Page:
Called to account for reading defalcations

January 26, 2013 § Leave a comment

A few years ago someone said to me, ‘I must catch up on my reading.’ He was talking about reading fiction, not reading relating to a course or a job. Do people feel that an invisible reading list is handed out at birth?

Different imperatives, quite unreasoned, seem to be attached to reading. People read and review books they haven’t enjoyed. They go to the bitter end. Have they become confused between ‘Eat everything on your plate.’ and ‘Read all the words in the book.’ They may make a statement like this ‘I always finish every book I begin no matter how much I dislike it.’ Are they of a higher moral order than those of us who do not finish every book we begin?

When I was younger, it is true, that I felt a compulsion to finish books. By finishing a book, despite disliking it, I emerged the stronger for it. Is that so? You would probably be the better for doing yoga everyday even though you might not feel like doing it, but how can you be the better for reading a (bad) book that you did not enjoy?

Character building is out of context, if you read for pleasure. Why else would you read fiction? Or is there a better reason?

I took myself in hand some years ago and made it clear to myself that a book could be abandoned at any stage of reading. However, we all know that liking and disliking a book is not so clear cut. Occasionally, we feel we are deficient for not liking a book, so we read on. The book is not a bad book and we hope to like it better. Plus we have gone beyond the half way point which is sometimes beyond the point of return. We read on but we don’t enjoy the book any better, and it does not improve (or we do not improve enough to be up to it).

My decision to abandon a book is complicated by another factor. What about my reading record? Does half a book count? I must have read quite a chunk of Cat’s Eye by Margaret Atwood, and over half of Innocence by Penelope Fitzgerald before abandoning them. I didn’t mind so much about Cat’s Eye but I had enjoyed The Gate of Angels  and Offshore (both by Penelope Fitzgerald), and I wanted to like Innocence.

Worse still, I can’t say that I have read War and Peace. I have read all of it except a tenth. I skipped a ‘war section’, just one. I gave away that copy of War and Peace. A task awaits me; I shall have to buy another copy and read the skipped section (whichever one it is): otherwise I will never be able to say ‘I read War and Peace’—to the roomful of expectant people who will have gathered for this announcement—and my standing as a reader will never be what it might have been.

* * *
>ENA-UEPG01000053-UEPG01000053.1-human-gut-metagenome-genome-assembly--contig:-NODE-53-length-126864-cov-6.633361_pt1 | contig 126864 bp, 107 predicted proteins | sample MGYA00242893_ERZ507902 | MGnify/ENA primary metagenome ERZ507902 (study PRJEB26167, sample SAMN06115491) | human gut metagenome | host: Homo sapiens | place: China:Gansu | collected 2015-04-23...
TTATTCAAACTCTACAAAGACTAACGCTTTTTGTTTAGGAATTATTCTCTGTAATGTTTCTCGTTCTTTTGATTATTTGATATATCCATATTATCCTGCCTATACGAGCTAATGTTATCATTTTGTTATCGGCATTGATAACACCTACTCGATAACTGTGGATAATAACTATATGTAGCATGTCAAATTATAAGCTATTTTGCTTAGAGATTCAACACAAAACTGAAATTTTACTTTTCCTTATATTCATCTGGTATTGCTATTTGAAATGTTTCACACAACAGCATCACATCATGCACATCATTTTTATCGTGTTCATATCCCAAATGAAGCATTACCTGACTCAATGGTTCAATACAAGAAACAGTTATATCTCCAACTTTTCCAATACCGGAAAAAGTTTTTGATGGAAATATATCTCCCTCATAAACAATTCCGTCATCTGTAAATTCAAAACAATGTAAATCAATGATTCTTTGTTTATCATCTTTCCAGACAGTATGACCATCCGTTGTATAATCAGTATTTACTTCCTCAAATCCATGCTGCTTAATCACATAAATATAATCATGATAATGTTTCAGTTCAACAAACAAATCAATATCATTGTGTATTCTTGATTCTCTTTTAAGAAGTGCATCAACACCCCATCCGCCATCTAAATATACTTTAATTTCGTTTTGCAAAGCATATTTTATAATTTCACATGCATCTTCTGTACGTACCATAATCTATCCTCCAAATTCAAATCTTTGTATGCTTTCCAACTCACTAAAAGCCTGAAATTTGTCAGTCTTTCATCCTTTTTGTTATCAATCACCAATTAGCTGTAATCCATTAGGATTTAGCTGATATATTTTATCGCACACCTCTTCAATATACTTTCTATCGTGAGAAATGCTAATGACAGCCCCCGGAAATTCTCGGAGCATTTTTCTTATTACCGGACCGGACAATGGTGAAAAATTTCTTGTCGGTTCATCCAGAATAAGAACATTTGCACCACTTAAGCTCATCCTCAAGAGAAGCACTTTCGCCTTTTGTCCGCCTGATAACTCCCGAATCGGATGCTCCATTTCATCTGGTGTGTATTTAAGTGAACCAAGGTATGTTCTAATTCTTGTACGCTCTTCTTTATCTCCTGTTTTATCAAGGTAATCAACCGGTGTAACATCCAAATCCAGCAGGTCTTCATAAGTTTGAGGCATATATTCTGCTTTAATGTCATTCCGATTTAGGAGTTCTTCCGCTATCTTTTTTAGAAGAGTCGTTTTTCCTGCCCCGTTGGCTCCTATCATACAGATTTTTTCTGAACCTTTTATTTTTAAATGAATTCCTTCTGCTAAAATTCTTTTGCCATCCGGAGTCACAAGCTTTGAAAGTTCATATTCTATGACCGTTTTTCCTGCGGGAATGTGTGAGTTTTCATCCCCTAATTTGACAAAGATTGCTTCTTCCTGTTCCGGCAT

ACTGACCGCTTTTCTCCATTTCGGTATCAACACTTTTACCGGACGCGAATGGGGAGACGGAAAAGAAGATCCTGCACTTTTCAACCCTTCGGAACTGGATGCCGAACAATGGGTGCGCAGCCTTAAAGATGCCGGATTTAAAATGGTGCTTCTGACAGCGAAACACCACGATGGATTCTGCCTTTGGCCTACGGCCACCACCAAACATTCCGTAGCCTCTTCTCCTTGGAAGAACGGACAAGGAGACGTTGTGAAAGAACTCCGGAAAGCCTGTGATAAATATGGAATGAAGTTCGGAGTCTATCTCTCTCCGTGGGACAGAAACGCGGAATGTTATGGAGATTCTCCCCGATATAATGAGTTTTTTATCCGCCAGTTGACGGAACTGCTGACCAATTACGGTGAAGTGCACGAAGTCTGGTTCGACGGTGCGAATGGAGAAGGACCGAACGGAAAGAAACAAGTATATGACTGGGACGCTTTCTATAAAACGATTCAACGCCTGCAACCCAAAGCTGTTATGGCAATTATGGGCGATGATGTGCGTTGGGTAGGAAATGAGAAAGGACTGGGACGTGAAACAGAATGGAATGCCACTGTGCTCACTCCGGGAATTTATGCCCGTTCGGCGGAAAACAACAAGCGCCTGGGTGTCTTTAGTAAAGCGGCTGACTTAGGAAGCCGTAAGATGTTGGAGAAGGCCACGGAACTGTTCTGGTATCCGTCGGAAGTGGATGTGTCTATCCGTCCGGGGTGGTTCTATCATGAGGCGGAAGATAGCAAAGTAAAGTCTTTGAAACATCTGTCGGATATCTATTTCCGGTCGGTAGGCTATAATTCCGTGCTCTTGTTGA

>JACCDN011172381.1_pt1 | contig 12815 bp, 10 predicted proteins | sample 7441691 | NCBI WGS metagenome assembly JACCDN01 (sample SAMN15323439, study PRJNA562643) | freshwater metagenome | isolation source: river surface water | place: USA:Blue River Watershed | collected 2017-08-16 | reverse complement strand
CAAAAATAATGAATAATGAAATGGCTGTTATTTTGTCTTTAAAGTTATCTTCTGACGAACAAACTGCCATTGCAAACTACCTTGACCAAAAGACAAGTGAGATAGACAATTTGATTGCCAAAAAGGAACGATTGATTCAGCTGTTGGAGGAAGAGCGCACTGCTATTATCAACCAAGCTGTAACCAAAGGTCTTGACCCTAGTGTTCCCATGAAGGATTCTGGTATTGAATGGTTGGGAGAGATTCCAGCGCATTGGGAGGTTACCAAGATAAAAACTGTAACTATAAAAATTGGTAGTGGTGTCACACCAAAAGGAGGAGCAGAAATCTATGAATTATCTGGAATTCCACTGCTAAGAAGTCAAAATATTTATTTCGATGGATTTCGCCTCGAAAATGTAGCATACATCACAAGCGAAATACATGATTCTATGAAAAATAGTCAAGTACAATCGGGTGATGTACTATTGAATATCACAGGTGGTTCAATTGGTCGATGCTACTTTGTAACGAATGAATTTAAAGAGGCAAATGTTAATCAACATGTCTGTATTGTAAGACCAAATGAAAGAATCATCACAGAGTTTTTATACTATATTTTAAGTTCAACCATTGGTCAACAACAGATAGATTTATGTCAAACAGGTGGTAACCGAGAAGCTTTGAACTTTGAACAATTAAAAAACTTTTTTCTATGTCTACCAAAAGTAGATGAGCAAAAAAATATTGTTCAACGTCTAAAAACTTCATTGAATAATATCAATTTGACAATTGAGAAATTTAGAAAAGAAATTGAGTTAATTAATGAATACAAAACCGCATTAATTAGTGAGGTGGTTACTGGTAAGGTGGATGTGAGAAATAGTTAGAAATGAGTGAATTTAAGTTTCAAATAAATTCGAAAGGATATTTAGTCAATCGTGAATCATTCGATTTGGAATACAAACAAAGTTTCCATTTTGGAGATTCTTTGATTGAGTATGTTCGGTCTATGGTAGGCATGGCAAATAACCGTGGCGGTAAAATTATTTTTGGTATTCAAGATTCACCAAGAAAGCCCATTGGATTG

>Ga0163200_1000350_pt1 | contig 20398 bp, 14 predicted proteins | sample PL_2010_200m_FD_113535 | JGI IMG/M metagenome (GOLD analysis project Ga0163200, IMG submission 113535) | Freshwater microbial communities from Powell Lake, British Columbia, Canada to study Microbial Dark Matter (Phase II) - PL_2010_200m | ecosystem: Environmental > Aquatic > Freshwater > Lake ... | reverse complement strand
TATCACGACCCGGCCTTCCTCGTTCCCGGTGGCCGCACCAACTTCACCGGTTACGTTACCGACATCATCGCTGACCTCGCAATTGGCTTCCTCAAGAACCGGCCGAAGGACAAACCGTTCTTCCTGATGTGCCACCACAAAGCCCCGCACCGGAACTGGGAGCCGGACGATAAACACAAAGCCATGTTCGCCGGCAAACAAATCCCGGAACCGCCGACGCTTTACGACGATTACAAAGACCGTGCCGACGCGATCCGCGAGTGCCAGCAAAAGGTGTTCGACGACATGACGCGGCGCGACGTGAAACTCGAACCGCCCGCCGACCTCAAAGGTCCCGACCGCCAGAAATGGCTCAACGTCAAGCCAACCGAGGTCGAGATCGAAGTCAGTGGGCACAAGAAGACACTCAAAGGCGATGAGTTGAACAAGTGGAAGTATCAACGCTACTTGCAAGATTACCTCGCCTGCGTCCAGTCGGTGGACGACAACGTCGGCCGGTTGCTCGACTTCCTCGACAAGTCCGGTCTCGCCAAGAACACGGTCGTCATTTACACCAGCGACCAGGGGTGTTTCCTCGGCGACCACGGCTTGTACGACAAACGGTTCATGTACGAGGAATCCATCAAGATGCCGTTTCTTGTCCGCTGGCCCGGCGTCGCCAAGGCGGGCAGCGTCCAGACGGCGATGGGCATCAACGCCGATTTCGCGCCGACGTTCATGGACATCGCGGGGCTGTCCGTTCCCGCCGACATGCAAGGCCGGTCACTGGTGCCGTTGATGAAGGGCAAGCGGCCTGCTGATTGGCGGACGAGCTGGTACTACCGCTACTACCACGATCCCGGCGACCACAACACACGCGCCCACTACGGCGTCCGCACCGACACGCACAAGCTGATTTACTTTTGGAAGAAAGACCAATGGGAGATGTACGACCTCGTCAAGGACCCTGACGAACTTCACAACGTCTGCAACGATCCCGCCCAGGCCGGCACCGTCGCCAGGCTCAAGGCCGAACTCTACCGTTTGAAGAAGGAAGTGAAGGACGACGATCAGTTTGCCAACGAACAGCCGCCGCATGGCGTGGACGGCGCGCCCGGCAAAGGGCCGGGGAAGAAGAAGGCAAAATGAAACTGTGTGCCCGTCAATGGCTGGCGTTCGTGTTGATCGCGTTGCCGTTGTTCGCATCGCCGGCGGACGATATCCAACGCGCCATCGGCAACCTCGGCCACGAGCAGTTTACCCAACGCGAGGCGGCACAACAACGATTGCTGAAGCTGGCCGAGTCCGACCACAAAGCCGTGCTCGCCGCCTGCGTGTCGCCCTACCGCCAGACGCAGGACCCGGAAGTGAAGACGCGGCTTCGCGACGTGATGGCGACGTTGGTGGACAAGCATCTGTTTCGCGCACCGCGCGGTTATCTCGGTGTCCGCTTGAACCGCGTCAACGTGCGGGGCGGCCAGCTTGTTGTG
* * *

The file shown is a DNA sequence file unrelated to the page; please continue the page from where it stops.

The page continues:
So I lay down no rule that I must read every book I begin. But I try to abandon the book early on, the first paragraph. Occasionally I make a mistake or indeed come to a section I deem that I am not up to reading. Towards the end of After Julius by Elizabeth Jane Howard, a notebook is produced, containing an account of a wartime operation that Julius undertook.

This account was about twenty pages long and I was in no mood to read it. So I skipped it, and finished the book. Then I was in a quandary; I had read the book bar twenty pages. So I hadn’t read the book. There was nothing for it but to go back and dose out that section to myself, a little like medicine—five pages a go until the course ran out. This is contrary to the spirit in which I read.

Who will I be telling that I read After Julius? Will I be attending the National Book Reading Accounting Day? No indeed. The knowledge that I have read various books will, by and large, die with me.

I have, however, noted that I read After Julius in my book-reading record. What about those books I did not finish? Should I round up all these half and three-quarter-read books? Is that the way book-reading accountancy is done?


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